Relationships with external services
Some care home managers felt that colleagues in the health sector did not respect their judgement and that care home staff were not trusted to provide a reliable report on a resident’s symptoms or healthcare needs. This was a particular concern with hospitals and the out of hours service. Relationships with GPs were generally reported in positive terms, but one care home manager described how GPs may not always appreciate the limits of the care home’s expertise in health matters.
We’ve had odd times where the GPs are like, “You don’t need to bother me with this. There’s nothing really wrong with them,” and you’re like, “Well, I know you know that, but we didn’t know that.” (Care home manager (5))
Much of the dissatisfaction expressed by care homes concerned the processes involved in the care system, predominantly the NHS. The absence of an individual to take responsibility or coordinate a resident’s care journey through external services was a concern.
The vanguard programme was seen as having the potential to address some of these concerns, improving care processes and efficiency of care pathways and enhancing trust between the sectors. Scrutiny of discharge transitions was presented as an example of how the vanguard might be able to effect change.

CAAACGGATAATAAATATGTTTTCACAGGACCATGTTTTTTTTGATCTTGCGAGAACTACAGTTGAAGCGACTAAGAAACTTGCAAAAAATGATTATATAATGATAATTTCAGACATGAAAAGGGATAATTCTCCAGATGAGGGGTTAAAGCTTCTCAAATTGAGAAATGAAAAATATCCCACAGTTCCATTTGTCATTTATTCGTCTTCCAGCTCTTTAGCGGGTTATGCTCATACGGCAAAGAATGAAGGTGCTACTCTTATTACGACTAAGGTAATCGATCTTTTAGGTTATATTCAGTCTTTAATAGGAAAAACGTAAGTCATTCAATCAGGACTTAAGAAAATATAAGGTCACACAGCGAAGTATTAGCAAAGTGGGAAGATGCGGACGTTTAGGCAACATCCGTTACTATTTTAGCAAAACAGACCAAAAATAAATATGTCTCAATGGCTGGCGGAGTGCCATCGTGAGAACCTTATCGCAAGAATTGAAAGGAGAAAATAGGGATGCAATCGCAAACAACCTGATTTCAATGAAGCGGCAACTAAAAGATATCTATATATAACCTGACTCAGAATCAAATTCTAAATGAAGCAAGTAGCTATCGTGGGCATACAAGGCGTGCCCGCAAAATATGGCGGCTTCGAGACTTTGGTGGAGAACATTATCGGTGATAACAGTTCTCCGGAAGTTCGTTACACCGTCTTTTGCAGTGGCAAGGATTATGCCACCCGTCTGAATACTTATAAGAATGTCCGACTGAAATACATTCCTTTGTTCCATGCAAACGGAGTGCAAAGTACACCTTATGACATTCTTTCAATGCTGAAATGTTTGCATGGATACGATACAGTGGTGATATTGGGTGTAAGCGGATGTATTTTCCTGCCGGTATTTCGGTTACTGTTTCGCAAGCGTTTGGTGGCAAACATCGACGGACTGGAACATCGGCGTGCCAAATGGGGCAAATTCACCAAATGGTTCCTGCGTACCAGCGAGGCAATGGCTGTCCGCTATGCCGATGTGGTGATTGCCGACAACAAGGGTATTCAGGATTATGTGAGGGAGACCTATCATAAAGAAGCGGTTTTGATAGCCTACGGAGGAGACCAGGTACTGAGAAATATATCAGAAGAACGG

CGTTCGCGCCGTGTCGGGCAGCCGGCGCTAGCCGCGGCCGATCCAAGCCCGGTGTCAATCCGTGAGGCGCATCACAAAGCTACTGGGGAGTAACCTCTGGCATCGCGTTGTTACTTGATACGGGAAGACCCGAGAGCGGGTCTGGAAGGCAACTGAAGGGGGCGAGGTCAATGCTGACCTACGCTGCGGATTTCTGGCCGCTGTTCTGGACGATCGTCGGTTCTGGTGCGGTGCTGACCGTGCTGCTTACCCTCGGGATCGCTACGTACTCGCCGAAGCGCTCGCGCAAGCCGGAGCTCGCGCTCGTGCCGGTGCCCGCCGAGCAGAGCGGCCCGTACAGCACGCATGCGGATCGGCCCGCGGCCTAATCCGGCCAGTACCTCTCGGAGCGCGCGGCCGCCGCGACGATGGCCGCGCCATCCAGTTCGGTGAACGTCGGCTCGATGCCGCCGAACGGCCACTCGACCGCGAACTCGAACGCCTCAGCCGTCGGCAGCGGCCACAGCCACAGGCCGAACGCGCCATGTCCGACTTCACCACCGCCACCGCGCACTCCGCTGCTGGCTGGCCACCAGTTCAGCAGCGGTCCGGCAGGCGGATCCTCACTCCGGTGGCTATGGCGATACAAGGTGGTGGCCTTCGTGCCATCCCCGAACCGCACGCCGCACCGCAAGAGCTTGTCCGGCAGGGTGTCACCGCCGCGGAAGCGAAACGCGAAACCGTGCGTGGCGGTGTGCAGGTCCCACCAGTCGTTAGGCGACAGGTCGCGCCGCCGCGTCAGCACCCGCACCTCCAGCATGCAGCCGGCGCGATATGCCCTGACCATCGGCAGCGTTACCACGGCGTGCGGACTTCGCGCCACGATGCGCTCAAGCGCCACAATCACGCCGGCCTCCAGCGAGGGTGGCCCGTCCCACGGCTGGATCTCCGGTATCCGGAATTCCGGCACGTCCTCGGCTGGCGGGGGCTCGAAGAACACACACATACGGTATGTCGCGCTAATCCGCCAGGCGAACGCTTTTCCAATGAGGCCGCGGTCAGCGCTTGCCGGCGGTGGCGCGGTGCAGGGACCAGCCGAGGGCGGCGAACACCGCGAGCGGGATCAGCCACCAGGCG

I think the process of discharge from the hospital could be measured better. Has there been an assessment done? Is the person being discharged with their medication, a discharge letter or any follow-up referrals? (Care home manager (7))
For the care home managers, funding issues were a negative influence on relationships between the local authority and care homes, and a source of mistrust. Care home managers expressed feelings of exasperation at what they perceived to be the local authority’s failure to appreciate the pressures that they faced. Unfavourable comparisons were made with the funding agreements reached in neighbouring areas.
The vanguard was portrayed as far-reaching, involving changes to an already complicated system of healthcare and social care. Concerns were expressed about the unintended consequences of integration between NHS and social care services.
My concern about [vanguard] is the NHS is a big monster at the moment that nobody controls. If you then amalgamated it with social services, it becomes a bigger monster that nobody can control. (Care home manager (3))